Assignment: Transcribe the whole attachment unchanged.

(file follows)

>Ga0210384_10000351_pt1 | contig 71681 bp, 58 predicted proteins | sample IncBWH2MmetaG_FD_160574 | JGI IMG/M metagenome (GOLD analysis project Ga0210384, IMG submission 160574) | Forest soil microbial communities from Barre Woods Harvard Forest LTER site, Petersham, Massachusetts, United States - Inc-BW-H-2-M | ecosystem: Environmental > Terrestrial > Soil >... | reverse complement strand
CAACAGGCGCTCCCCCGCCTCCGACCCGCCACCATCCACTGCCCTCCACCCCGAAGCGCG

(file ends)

>Ga0210384_10000351_pt1 | contig 71681 bp, 58 predicted proteins | sample IncBWH2MmetaG_FD_160574 | JGI IMG/M metagenome (GOLD analysis project Ga0210384, IMG submission 160574) | Forest soil microbial communities from Barre Woods Harvard Forest LTER site, Petersham, Massachusetts, United States - Inc-BW-H-2-M | ecosystem: Environmental > Terrestrial > Soil >... | reverse complement strand
CAACAGGCGCTCCCCCGCCTCCGACCCGCCACCATCCACTGCCCTCCACCCCGAAGCGCG